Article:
When I was learning Stan and Bayesian methods, the Bayes factor was not covered much, but I’m finding it might be useful to present findings to clients. I wanted to make sure that I am interpreting some output correctly.
Consider the following R code:
library(rstanarm); library(bridgesampling) inv_logit <- function(x) exp(x) / (1 + exp(x)) set.seed(1839) n <- 500 x <- rbinom(n, 1, .5) y <- rbinom(n, 1, inv_logit(.3 + .2 * x)) z <- rbinom(n, 1, .3) dat <- data.frame(x, y, z)
This creates the data. Now what I can do is look at the probability (given the data, priors, and likelihood) that there is a positive effect of
x (note that this is usually done with some value of practical significance, like 1 ppt, but left it at zero here):
# probability of effect of x > 0 mod <- stan_glm(y ~ x, binomial, dat, seed = 1839) mean(as.matrix(mod)[, 2] > 0)
This gives me about a 97% chance that the effect is positive. Now, let’s imagine we want to test if the effect of
x depended on a demographic variable
z. I could do some model comparison like:
# probability of no interaction vs. interaction mod_h0 <- stan_glm(y ~ x + z, binomial, dat, seed = 1839, diagnostic_file = file.path(tempdir(), "df.csv")) mod_h1 <- stan_glm(y ~ x * z, binomial, dat, seed = 1839, diagnostic_file = file.path(tempdir(), "df.csv")) bayes_factor(bridge_sampler(mod_h0), bridge_sampler(mod_h1))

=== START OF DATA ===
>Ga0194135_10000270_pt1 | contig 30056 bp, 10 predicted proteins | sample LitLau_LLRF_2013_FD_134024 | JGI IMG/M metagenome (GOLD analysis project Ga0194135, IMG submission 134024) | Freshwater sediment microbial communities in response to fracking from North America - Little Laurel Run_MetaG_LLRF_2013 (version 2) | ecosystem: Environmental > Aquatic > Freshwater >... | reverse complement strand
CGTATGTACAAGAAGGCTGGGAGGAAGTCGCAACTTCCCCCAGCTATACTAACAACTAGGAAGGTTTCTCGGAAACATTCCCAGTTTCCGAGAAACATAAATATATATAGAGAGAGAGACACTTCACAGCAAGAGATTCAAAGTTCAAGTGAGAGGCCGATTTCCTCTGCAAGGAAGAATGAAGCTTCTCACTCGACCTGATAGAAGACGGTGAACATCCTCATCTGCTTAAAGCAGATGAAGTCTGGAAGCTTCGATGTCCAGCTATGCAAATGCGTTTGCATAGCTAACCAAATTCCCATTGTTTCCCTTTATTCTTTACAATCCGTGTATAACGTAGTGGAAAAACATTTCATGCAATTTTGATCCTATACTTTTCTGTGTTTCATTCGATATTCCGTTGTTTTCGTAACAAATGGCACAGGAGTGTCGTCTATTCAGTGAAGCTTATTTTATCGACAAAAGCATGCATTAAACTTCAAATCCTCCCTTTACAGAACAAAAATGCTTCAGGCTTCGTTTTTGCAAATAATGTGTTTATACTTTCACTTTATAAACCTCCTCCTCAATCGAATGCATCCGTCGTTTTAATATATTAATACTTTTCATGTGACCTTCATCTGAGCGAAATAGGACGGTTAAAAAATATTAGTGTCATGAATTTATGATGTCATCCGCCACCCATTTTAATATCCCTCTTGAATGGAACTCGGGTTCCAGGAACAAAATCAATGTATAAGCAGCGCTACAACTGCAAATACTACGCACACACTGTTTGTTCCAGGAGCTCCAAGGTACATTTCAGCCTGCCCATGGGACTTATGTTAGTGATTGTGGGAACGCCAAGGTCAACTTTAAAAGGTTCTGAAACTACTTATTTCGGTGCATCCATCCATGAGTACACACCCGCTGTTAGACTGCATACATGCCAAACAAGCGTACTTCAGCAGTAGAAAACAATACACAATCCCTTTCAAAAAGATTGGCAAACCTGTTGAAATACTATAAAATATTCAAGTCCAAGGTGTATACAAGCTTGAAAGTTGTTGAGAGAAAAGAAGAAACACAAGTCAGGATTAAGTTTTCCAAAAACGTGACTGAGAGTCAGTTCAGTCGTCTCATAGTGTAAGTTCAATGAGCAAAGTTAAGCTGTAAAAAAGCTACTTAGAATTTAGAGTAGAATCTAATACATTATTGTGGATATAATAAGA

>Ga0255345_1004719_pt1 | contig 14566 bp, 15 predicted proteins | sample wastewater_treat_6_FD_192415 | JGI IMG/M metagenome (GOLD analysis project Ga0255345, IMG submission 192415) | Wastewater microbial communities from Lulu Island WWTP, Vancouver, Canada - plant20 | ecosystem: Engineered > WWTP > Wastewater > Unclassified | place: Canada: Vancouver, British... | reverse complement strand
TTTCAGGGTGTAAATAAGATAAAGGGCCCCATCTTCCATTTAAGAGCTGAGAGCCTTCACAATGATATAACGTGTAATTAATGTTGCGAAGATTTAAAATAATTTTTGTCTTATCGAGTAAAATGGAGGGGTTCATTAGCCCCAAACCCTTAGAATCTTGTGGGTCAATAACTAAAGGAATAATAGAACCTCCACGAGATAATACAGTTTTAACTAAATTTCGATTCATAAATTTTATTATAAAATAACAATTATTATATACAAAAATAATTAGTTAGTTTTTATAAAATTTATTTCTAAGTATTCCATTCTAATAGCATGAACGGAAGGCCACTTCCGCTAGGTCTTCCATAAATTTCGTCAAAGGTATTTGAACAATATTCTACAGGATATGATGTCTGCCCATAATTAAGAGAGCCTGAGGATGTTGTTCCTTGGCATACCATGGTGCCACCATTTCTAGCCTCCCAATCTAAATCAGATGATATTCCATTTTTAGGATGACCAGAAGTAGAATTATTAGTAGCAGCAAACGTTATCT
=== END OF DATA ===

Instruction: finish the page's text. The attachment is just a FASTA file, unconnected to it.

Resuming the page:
Which tells me that the Bayes factor for
h0 / h1 is 4.32. Since the priors in both models are the same (note that I usually give them some semi-informative prior, but they are always the same in both models), the Bayes factor simplifies to the probability of no interaction over the probability with an interaction. So, would a fair interpretation be: “It is 4.32 times more likely that the effect of X is the same across both groups Z” and “There is about an 81% chance there is no interaction, while there’s a 19% chance the interaction is non-zero” (since 4.32 / (4.32 + 1) = .81).
Am I interpreting the Bayes factor correctly?